Pregnancy length ‘varies naturally by up to five weeks’

Pregnancy length ‘varies naturally by up to five weeks’


The length of pregnancy can vary naturally by as much as five weeks, research suggests.

The study of 125 women is the first to calculate gestation by pinpointing the exact time of conception.

It found age, time to implantation and their own weight as babies were also linked to pregnancy length.

An expert said the findings, in the journal Human Reproduction, challenged whether a “due date” for women was helpful.

Due dates can be calculated from working out 280 days after the start of the woman’s last menstrual period, or more accurately by ultrasound.

Yet only 4% of women deliver when predicted and only 70% within 10 days of their estimated due date.

Researchers ‘surprised’

The research team at the US National Institute of Environmental Health Sciences measured hormone concentrations in daily urine samples taken from women trying to conceive naturally to determine exactly when ovulation and implantation of the fertilised egg had occurred.

They found that the average length from ovulation to birth was 268 days, just over 38 weeks.

Once they had excluded six premature births, they found that gestation varied naturally by as much as 37 days.

Dr Anne Marie Jukic said: “We were a bit surprised by this finding. We know that length of gestation varies among women, but some part of that variation has always been attributed to errors in the assignment of gestational age.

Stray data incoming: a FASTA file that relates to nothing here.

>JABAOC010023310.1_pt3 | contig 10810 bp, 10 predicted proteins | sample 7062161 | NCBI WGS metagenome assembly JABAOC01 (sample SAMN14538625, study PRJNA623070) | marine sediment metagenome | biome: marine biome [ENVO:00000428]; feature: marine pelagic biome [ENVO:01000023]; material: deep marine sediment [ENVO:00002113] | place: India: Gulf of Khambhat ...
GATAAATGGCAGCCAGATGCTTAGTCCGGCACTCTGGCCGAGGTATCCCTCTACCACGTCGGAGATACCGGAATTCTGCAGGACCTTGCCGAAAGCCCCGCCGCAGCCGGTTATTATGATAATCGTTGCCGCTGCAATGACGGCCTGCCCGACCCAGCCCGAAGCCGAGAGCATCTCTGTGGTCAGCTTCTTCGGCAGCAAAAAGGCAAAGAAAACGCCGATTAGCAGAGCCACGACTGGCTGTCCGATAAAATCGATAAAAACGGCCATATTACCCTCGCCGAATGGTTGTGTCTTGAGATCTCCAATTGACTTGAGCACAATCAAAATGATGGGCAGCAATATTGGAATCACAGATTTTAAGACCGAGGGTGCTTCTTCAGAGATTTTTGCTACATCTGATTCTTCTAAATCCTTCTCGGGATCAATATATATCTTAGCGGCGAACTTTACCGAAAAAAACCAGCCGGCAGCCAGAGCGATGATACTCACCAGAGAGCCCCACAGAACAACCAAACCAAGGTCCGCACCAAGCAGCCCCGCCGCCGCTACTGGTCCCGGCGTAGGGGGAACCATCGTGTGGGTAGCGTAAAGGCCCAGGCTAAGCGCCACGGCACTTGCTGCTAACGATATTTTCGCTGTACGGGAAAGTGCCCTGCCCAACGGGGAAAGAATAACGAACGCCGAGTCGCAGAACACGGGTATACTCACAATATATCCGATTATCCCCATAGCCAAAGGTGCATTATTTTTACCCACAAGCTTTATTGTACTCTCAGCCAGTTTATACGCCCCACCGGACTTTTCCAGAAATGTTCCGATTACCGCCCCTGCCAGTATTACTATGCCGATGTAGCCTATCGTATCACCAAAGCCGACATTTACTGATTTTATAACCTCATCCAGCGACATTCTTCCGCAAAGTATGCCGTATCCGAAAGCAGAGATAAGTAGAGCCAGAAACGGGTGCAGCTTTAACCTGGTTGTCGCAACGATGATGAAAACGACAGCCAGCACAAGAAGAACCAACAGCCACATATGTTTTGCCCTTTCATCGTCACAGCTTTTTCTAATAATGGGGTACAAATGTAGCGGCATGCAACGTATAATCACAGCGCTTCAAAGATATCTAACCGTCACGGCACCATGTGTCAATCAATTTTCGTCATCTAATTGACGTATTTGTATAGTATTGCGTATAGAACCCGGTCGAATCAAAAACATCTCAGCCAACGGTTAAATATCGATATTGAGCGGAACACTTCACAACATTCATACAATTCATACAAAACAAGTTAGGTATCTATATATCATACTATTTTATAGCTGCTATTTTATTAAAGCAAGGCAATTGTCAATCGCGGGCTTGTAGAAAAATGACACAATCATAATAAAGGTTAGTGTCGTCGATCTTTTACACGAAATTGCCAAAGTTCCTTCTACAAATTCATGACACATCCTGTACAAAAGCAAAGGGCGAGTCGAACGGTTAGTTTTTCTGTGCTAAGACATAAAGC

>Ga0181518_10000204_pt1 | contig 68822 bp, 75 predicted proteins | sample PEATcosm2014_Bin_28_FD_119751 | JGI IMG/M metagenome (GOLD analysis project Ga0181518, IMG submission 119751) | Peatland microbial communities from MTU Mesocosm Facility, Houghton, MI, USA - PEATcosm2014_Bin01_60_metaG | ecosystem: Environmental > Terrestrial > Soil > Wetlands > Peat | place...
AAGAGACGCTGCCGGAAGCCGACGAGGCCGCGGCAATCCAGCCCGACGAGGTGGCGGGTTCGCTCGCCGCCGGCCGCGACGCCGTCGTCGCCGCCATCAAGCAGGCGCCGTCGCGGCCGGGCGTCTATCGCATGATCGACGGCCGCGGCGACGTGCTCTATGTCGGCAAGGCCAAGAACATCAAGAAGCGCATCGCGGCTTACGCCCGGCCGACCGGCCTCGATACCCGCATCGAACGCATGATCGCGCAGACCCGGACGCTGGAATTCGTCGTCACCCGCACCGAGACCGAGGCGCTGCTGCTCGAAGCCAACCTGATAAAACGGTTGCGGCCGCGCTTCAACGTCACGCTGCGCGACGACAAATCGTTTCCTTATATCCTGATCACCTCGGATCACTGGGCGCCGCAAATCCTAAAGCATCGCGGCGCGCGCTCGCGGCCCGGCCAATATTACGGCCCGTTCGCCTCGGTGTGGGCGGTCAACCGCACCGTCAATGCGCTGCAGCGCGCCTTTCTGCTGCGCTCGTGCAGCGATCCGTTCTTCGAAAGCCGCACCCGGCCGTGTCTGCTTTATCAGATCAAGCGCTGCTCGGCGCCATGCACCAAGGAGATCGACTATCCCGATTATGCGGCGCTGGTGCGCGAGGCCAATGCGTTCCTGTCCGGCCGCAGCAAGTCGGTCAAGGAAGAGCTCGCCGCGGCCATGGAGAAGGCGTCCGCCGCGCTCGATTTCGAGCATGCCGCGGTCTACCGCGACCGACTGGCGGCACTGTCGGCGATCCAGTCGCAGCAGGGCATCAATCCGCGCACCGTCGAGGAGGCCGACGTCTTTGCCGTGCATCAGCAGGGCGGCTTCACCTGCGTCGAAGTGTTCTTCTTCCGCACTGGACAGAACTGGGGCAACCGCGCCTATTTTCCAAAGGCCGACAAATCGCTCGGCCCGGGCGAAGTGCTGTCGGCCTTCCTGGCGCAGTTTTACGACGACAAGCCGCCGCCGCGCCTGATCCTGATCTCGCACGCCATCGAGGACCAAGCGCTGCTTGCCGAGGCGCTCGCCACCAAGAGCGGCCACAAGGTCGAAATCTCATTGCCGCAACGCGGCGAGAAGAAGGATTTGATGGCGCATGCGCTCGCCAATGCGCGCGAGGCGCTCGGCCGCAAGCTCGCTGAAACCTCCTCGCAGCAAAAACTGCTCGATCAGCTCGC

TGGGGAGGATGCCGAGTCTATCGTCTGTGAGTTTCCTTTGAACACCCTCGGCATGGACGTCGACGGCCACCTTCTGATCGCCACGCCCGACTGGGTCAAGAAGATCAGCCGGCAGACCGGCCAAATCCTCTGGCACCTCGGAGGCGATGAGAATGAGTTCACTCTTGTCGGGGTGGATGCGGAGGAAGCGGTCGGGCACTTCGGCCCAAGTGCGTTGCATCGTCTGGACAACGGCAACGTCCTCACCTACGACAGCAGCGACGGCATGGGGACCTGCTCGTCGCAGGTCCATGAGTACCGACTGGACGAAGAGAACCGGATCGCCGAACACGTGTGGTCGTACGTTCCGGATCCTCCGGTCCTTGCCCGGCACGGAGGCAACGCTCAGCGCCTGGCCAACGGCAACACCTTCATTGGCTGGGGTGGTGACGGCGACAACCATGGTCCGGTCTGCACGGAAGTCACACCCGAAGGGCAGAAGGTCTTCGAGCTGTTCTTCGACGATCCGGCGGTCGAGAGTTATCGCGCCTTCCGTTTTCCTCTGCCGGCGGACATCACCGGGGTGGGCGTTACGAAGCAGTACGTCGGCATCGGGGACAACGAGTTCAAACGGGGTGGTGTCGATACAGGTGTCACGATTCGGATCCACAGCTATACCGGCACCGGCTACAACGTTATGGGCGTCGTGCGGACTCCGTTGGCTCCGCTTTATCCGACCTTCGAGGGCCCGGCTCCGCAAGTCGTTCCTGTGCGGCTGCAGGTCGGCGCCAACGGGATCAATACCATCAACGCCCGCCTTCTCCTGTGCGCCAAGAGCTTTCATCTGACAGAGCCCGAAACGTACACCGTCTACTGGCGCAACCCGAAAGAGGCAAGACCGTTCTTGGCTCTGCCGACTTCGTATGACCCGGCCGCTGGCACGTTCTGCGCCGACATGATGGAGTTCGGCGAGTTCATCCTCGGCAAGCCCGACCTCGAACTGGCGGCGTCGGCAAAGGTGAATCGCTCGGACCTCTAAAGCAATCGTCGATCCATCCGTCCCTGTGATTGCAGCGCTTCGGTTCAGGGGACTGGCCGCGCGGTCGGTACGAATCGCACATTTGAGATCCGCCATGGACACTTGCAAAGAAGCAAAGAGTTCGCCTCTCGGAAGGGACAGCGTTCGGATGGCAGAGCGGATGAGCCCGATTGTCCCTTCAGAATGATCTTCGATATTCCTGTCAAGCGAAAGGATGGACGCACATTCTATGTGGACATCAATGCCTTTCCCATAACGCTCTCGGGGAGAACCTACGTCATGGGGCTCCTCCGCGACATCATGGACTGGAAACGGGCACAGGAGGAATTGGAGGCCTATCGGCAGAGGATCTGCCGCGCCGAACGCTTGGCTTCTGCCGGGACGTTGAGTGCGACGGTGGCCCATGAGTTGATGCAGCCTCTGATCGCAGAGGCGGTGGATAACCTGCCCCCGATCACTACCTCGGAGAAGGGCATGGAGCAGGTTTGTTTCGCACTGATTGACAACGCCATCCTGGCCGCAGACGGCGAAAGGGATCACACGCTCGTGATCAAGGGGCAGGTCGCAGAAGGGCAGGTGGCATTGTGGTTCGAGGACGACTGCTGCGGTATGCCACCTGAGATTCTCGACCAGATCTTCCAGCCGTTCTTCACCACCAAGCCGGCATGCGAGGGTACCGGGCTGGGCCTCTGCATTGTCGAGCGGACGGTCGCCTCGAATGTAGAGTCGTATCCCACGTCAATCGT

“Our measure of length of gestation does not include these sources of error, and yet there is still five weeks of variability. It’s fascinating.”

The study also showed that embryos that took longer to implant also took longer from implantation to delivery.

Older women were more likely to have longer pregnancies and there was also a link between gestation and a mother’s weight when she was born.

The researchers also found that length of previous or subsequent pregnancies was related to the length of the one being studied, suggesting a consistency about when women deliver.

But they said it was too early to make any clinical recommendations.

“I think the best that can be said is that natural variability may be greater than we have previously thought and, if that is true, clinicians may want to keep that in mind when trying to decide whether to intervene on a pregnancy,” said Dr Jukic.

Dr Virginia Beckett, spokesperson for the Royal College of Obstetricians and Gynaecologists, said very little was known about the exact mechanisms that determine when labour begins.

“This is a very interesting piece of work and knowing when is the right time to deliver is a huge issue.”

She added it supports the suggestion that giving someone a “due date” may not be a great idea and can make women feel anxious when they go over.

“It would be better to say, ‘You will be delivered by this time’ to take the pressure off.”

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